What this really boils down to is that there is a set of social and academic skills and knowledges linked (especially but not only) to class that facilitate or inhibit people’s participation in the sharing economy as it is currently manifested. Currently, much of the sharing economy (both capitalist and non-capitalist) is unashamedly and unreflexively middle class, accessible to a minority of people who have the time, money and skills to enjoy it.

It doesn’t matter if it is cheaper to make your own clothes than to buy them – if it takes up valuable time that you can’t find unless you can pay for expensive childcare, then it is not accessible. Likewise, pastel-coloured Union Jack bunting, to take an admittedly caricatured example, does not appeal to us all; for many, it is a “KEEP OUT” sign, carefully defining the social, cultural and economic boundaries of a space (see also cupcake fascism). A real sharing economy must be not only sensitive to these issues (of class, yes, but also gender, ethnicity, disability, colonial legacies etc., which also structure how accessible an initiative is) but, crucially, it must also actively confront and address them in the way it is organised, managed and promoted. One example of how people are already doing precisely this is the supper clubs linked to housing struggles in London.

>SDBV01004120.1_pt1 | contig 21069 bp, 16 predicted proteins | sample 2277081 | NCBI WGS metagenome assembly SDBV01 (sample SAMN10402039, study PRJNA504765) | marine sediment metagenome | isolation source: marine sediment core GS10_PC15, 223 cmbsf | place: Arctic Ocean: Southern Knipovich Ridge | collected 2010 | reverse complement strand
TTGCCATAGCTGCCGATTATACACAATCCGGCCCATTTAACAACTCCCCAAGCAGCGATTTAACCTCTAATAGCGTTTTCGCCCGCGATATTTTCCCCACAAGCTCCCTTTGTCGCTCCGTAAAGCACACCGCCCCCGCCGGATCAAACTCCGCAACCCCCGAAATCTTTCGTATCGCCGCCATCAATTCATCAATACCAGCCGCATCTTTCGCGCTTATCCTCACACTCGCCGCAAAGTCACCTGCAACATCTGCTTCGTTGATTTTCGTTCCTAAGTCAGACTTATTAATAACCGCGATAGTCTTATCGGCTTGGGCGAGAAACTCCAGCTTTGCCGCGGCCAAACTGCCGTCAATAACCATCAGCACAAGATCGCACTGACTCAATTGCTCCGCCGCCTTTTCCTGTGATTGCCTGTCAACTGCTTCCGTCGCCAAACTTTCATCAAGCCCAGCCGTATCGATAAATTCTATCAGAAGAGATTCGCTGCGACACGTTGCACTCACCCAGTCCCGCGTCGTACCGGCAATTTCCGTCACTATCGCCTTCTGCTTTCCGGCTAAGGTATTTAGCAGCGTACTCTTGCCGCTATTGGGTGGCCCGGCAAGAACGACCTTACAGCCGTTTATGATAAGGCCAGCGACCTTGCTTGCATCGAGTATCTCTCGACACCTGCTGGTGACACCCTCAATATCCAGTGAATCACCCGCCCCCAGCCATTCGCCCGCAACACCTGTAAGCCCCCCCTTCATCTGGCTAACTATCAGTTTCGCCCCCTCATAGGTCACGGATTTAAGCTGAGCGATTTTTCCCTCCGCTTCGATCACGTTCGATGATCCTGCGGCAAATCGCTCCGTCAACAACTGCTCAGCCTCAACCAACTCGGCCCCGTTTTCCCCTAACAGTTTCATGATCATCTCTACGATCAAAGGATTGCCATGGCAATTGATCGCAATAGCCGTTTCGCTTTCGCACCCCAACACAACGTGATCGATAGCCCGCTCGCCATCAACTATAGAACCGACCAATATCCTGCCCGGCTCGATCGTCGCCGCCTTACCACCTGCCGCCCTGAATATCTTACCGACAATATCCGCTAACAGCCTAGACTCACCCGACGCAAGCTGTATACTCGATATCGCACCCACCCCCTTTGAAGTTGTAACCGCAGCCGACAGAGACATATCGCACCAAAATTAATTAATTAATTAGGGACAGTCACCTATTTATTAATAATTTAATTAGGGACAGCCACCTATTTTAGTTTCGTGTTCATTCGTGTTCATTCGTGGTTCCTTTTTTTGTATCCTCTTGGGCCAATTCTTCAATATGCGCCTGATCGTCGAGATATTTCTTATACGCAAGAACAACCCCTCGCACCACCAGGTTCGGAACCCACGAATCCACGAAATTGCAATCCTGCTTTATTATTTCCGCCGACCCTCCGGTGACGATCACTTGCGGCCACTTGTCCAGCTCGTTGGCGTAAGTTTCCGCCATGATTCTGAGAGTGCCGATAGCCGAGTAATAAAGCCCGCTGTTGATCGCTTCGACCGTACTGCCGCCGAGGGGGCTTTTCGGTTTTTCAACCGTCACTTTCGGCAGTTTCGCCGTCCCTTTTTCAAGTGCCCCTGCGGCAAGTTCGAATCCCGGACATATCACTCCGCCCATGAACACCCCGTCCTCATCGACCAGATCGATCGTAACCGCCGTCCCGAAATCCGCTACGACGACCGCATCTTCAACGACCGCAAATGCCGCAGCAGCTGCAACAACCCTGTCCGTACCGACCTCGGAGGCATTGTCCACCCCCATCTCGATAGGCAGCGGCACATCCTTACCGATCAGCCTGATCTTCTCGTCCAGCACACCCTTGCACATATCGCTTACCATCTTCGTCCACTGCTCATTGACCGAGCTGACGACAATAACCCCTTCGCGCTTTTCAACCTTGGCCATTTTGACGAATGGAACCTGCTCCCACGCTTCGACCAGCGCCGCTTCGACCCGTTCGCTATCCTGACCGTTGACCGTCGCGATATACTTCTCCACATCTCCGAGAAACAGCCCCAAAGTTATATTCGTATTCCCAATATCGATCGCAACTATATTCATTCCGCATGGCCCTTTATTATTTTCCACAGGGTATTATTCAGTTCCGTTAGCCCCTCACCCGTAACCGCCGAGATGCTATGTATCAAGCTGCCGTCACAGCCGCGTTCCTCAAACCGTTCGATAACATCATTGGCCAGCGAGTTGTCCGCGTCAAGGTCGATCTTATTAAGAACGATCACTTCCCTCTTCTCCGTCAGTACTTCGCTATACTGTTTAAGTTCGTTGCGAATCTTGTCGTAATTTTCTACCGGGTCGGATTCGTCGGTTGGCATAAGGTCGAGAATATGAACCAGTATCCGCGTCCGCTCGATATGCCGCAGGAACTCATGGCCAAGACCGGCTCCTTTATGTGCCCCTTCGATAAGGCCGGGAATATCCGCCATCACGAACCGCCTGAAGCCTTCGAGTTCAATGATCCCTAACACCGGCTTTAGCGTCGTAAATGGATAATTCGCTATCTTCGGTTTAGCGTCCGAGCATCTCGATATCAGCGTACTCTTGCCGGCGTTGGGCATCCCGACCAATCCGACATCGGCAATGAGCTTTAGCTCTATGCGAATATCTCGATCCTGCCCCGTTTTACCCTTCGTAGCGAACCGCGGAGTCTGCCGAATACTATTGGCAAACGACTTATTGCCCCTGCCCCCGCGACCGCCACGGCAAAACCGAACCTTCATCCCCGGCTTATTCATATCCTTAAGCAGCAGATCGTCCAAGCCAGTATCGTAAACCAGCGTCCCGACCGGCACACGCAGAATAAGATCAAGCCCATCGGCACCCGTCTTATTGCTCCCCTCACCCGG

3. Sharing as strategic

A sharing economy that consciously addresses issues of material wellbeing, justice, and survival is one that can become part of an everyday politics for social change. While the introduction of money has been used as an incentive for participation in sharing businesses, making the direct cost of services cheaper than commercial equivalents and potentially encouraging more sustainable lifestyles (e.g. lift-sharing costs money for the driver and passenger, but less money than two separate cars), this remains located firmly within, and in support of, the existing status quo.

One positive dimension of the sharing economy that the business interests have not (yet) entirely done away with is precisely this focus on material needs and goods – cheap X, low-impact Y, convenient Z. Given the right conditions, and bearing in mind points 1 and 2, these can materially improve our lives and the environments we live in. However, we need to think more strategically if we are to leverage sharing as a) a universal good that all can participate in, and therefore b) a potential force for radical social change.